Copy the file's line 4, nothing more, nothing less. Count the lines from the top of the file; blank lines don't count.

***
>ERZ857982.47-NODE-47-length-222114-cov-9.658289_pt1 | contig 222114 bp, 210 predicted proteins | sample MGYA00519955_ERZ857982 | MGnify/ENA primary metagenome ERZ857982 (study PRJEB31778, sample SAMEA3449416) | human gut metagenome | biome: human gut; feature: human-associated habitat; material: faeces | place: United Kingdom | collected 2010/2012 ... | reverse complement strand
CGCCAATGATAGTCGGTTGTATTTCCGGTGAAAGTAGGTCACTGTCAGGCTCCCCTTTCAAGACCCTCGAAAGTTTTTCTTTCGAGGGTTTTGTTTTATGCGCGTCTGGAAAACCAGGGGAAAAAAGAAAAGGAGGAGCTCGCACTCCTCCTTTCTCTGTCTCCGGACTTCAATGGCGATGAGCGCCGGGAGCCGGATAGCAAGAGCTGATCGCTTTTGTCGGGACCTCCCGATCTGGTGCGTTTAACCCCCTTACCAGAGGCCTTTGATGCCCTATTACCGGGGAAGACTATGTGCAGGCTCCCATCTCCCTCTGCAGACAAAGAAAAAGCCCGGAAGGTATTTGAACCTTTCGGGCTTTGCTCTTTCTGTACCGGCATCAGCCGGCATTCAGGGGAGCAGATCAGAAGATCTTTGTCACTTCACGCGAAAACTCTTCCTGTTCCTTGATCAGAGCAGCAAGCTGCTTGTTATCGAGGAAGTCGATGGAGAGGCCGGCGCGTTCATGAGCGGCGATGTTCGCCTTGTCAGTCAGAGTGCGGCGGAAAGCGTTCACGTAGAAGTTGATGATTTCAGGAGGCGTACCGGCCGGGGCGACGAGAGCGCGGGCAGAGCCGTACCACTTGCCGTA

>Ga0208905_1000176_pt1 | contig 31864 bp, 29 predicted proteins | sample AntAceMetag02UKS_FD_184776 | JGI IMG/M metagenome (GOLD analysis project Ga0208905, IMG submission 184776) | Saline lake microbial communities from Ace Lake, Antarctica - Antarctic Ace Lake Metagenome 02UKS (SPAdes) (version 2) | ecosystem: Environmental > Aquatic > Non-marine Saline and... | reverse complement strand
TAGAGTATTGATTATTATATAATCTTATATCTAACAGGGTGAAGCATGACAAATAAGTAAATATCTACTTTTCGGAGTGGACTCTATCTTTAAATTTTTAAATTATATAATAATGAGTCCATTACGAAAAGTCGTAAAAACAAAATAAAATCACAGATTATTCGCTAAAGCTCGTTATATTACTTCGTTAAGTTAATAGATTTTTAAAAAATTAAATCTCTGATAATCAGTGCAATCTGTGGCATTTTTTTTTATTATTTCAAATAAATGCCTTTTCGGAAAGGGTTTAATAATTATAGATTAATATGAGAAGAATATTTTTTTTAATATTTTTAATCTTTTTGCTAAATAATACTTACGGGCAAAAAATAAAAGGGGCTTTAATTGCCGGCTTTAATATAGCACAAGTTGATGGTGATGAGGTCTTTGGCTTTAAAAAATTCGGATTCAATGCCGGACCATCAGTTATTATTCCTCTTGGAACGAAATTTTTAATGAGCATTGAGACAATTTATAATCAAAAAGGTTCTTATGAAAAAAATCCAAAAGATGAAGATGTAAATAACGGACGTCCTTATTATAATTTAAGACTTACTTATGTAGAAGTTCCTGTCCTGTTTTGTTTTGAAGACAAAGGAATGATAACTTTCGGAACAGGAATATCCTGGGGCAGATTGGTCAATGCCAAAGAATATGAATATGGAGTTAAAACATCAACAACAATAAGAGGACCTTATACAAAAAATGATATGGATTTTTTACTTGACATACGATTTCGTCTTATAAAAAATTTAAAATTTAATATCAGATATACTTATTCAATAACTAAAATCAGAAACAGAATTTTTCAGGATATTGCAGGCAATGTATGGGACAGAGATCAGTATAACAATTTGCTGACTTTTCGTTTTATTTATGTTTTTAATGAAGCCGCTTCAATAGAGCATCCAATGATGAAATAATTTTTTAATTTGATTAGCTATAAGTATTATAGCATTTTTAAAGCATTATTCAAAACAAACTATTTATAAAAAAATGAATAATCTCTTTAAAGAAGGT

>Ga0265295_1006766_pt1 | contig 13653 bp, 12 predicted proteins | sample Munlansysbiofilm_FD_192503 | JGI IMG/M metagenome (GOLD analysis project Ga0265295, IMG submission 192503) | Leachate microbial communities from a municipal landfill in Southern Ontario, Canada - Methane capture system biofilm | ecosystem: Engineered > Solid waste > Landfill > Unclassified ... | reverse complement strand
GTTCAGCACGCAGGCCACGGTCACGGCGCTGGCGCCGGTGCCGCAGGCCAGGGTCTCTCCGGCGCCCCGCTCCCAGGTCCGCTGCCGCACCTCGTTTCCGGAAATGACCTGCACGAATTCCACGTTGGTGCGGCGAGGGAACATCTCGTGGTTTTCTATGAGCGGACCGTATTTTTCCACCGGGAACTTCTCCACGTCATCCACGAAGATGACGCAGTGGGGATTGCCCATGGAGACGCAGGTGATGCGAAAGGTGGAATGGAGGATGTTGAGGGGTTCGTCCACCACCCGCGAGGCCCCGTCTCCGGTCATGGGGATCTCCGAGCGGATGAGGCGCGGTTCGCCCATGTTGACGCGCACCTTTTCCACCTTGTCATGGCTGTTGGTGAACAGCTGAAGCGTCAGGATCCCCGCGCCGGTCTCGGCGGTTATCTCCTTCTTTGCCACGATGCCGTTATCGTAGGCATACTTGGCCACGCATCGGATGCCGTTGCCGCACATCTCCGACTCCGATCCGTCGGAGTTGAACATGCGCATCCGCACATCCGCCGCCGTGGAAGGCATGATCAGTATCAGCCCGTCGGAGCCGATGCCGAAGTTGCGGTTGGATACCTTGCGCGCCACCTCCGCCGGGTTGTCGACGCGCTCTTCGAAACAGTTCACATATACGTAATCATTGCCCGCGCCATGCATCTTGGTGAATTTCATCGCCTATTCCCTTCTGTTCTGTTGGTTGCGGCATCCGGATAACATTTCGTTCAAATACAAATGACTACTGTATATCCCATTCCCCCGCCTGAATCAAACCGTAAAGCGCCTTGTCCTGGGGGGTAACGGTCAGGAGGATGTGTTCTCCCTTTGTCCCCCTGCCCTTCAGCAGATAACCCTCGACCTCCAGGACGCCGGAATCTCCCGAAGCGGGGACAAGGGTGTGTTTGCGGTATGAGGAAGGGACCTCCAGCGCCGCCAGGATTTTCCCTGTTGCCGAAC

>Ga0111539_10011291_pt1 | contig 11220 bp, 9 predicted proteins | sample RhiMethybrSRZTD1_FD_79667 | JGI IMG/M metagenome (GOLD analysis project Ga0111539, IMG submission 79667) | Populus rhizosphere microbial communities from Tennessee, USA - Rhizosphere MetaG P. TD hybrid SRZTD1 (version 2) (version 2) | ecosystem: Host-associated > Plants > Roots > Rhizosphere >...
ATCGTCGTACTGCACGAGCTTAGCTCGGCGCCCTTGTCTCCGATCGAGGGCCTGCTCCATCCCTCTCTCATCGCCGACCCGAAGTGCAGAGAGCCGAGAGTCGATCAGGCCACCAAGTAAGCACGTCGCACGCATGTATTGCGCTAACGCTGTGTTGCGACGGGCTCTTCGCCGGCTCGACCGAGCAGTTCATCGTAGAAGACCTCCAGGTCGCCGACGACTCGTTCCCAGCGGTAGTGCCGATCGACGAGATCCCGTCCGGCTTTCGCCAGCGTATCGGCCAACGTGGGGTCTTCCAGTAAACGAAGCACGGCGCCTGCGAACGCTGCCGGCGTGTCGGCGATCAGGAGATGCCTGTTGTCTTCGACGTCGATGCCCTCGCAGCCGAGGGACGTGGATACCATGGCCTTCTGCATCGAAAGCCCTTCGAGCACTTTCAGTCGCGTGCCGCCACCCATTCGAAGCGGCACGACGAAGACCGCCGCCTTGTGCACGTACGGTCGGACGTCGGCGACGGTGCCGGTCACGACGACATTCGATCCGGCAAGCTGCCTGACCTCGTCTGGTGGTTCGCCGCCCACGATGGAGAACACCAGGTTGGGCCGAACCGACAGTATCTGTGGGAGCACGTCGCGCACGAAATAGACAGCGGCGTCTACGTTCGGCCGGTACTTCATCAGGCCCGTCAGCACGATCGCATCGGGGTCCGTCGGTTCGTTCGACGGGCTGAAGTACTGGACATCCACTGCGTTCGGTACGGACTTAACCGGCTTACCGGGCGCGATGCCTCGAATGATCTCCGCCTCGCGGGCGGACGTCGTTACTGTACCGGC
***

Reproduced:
TAGAGTATTGATTATTATATAATCTTATATCTAACAGGGTGAAGCATGACAAATAAGTAAATATCTACTTTTCGGAGTGGACTCTATCTTTAAATTTTTAAATTATATAATAATGAGTCCATTACGAAAAGTCGTAAAAACAAAATAAAATCACAGATTATTCGCTAAAGCTCGTTATATTACTTCGTTAAGTTAATAGATTTTTAAAAAATTAAATCTCTGATAATCAGTGCAATCTGTGGCATTTTTTTTTATTATTTCAAATAAATGCCTTTTCGGAAAGGGTTTAATAATTATAGATTAATATGAGAAGAATATTTTTTTTAATATTTTTAATCTTTTTGCTAAATAATACTTACGGGCAAAAAATAAAAGGGGCTTTAATTGCCGGCTTTAATATAGCACAAGTTGATGGTGATGAGGTCTTTGGCTTTAAAAAATTCGGATTCAATGCCGGACCATCAGTTATTATTCCTCTTGGAACGAAATTTTTAATGAGCATTGAGACAATTTATAATCAAAAAGGTTCTTATGAAAAAAATCCAAAAGATGAAGATGTAAATAACGGACGTCCTTATTATAATTTAAGACTTACTTATGTAGAAGTTCCTGTCCTGTTTTGTTTTGAAGACAAAGGAATGATAACTTTCGGAACAGGAATATCCTGGGGCAGATTGGTCAATGCCAAAGAATATGAATATGGAGTTAAAACATCAACAACAATAAGAGGACCTTATACAAAAAATGATATGGATTTTTTACTTGACATACGATTTCGTCTTATAAAAAATTTAAAATTTAATATCAGATATACTTATTCAATAACTAAAATCAGAAACAGAATTTTTCAGGATATTGCAGGCAATGTATGGGACAGAGATCAGTATAACAATTTGCTGACTTTTCGTTTTATTTATGTTTTTAATGAAGCCGCTTCAATAGAGCATCCAATGATGAAATAATTTTTTAATTTGATTAGCTATAAGTATTATAGCATTTTTAAAGCATTATTCAAAACAAACTATTTATAAAAAAATGAATAATCTCTTTAAAGAAGGT